Everyone likes to win, and conversely, no one likes to lose. Yet we will all lose at some point in our lives. We also know that people can be very critical of others. Criticism hurts. That’s why it is important to begin teaching your child how to respond to these situations now.
When children learn to handle these external negative experiences, they will have less frustration and anxiety. And they will develop self-confidence, self-esteem, and will gain the respect of their peers.
As parents, we continually praise our children for their successes, but what do we teach them about failure? Children may take failure in tasks as meaning failure as a person. They may fear disappointing you or their teacher. It is important that we support our children when they make mistakes or fail, letting them know that it doesn’t change our view of them. We can also model a healthy way of handling failure in our own lives. Let your child see your mistakes and show him an attitude that says you will try again.
It is also equally important to recognize how much your child is affected by mistakes and failure. Does she obsess over getting things right, often redoing tasks that weren’t good enough? A desire for perfection can lead to anxiety and fear. Let your child know that it’s okay to do some things “less than perfect”. Help him see that you appreciate her effort to do the task well.
Finally, if you see that your child is developing more anxiety over mistakes and failure, to the point that it is affecting his willingness to attempt tasks, preventing sleep, or manifesting in physical symptoms such as stomach pains or headaches, please consult his pediatrician. Anxiety in children is real and can be debilitating in some cases.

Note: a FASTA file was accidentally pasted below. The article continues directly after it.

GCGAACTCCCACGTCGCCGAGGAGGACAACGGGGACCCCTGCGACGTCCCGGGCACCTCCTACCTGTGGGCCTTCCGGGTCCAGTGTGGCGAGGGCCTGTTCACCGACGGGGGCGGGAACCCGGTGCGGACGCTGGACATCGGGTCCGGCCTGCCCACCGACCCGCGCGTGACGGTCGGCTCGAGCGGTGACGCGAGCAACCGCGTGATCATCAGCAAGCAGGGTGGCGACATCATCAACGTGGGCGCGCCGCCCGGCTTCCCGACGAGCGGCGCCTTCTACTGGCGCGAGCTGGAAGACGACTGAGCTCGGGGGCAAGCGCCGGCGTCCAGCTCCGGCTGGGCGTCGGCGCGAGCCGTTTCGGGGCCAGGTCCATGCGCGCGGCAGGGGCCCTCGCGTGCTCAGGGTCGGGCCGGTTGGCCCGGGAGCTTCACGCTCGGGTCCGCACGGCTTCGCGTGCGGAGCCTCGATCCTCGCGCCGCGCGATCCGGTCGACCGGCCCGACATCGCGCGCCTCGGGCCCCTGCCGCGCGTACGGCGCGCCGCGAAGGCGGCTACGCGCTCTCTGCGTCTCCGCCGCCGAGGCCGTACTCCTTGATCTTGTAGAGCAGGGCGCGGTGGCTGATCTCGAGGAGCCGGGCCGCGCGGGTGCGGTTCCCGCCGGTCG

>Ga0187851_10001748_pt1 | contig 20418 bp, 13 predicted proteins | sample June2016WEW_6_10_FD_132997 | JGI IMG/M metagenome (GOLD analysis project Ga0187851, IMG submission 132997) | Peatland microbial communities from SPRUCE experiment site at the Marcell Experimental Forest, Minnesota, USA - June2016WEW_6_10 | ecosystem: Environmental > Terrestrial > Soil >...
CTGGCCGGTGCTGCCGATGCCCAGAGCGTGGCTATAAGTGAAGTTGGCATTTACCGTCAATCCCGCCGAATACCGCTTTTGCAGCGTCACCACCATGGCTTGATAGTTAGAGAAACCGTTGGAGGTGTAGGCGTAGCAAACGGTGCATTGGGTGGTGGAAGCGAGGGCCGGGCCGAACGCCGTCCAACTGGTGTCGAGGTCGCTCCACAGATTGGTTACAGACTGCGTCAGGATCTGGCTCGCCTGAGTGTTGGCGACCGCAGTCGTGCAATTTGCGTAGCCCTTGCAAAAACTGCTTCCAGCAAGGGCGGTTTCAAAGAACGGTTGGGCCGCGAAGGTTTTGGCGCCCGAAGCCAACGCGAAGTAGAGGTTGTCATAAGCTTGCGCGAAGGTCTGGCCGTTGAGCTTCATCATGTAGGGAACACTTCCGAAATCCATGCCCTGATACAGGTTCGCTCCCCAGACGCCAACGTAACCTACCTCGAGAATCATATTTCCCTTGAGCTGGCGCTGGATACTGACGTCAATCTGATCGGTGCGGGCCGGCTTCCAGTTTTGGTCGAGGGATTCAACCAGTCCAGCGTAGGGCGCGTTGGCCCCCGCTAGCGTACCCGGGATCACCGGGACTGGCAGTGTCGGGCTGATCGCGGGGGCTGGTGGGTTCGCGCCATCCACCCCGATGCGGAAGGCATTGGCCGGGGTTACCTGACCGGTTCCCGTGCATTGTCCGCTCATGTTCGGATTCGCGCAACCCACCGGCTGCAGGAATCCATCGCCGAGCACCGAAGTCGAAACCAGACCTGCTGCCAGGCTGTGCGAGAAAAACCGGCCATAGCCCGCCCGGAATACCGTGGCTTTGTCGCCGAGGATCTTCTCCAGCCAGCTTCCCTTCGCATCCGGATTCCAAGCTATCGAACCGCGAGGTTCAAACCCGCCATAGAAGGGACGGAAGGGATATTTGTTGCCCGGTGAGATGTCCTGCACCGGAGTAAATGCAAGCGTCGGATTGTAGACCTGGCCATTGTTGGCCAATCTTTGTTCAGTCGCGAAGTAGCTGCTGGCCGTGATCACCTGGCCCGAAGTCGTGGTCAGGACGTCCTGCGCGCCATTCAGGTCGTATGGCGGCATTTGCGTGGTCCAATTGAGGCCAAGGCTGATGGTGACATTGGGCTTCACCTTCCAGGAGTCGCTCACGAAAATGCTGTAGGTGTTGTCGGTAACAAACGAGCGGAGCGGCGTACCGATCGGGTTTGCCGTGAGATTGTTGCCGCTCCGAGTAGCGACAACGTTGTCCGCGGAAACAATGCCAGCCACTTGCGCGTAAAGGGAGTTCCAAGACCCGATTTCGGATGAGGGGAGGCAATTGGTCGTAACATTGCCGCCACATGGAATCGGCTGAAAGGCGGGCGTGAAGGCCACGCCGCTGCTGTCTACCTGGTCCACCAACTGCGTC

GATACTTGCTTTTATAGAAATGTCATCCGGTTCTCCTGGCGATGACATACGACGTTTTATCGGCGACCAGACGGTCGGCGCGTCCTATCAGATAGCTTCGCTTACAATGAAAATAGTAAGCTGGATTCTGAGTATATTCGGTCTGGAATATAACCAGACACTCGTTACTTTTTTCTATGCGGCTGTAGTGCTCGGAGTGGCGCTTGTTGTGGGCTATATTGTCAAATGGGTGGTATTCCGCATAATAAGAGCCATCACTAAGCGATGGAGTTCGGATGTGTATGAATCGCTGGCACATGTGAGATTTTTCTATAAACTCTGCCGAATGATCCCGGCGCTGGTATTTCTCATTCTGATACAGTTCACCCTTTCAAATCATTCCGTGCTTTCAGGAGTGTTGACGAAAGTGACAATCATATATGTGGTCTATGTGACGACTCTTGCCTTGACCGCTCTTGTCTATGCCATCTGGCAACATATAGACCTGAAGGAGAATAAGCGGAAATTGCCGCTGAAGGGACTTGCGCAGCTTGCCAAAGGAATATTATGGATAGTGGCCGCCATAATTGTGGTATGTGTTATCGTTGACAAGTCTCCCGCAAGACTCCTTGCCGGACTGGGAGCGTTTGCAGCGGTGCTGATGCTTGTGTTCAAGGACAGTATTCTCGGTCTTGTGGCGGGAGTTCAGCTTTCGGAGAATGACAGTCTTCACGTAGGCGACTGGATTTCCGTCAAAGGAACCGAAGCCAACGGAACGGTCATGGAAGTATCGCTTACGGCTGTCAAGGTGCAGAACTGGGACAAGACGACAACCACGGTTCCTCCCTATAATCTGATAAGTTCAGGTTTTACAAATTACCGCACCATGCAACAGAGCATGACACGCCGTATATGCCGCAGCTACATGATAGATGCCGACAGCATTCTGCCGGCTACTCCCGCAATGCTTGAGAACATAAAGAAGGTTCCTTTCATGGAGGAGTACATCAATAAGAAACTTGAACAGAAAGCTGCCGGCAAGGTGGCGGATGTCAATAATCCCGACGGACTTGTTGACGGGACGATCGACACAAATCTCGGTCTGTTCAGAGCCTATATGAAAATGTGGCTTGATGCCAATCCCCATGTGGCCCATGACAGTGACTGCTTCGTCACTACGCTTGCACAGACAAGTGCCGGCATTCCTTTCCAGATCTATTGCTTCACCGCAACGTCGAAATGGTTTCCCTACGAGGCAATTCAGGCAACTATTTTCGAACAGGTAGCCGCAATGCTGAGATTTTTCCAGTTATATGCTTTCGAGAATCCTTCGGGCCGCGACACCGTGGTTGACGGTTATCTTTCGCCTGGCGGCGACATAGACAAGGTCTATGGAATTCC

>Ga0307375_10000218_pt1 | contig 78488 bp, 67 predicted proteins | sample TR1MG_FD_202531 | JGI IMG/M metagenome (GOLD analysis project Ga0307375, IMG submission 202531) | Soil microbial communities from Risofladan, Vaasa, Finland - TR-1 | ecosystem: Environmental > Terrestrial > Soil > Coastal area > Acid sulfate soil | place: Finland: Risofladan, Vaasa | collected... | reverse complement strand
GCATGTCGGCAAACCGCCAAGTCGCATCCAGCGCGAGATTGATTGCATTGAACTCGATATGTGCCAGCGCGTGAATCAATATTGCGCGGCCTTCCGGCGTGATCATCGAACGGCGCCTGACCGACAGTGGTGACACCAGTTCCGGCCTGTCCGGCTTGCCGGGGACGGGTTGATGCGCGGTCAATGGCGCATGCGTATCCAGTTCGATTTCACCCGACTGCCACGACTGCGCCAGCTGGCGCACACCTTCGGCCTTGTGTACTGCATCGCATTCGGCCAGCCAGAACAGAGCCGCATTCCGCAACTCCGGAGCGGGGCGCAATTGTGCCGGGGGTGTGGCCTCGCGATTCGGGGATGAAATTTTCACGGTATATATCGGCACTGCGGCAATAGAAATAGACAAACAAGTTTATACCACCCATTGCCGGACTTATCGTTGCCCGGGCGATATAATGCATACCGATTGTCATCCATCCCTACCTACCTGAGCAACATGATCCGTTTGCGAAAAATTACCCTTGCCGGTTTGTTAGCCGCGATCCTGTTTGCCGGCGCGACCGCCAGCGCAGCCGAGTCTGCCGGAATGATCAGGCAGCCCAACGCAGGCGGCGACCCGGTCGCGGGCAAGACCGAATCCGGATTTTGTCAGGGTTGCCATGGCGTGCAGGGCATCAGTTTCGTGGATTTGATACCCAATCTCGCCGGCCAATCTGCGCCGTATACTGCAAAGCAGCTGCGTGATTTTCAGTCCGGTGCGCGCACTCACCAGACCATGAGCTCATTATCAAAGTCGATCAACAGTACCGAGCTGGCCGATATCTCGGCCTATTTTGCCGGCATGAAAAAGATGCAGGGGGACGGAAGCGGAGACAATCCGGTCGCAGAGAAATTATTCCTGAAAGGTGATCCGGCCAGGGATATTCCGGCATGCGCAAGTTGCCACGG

Helping your child develop a rich vocabulary is a powerful way to improve reading comprehension, writing skills, and communication skills. We know that children who participate in conversations at home are better able to glean meaning from oral communication in the classroom. Having access to a wide vocabulary gives children the ability to express thoughts and ideas in writing. So, how do you build your child’s vocabulary? Here are a few ideas to get you started.
The school year is finally coming to an end! What will your children do during the summer now that most camps and classes have been cancelled. Start now talking with your children about what they would like to do during the summer break. When asking them, do not use the word “learn”. They have been “learning” for months. Instead, ask what they would like to experience, discover, be able to do, or get better at. Give them time to come up with ideas and be willing to assist them. Try to get them to select things that can’t be done in one or two days. Have some ideas ready to get their minds going. Here are a few of mine, but the sky’s the limit:
There are several articles from the National Association of School Psychologists (NASP) uploaded in Files. I will also post links to sites that you may find helpful in addressing needs during this time. Here is the first site: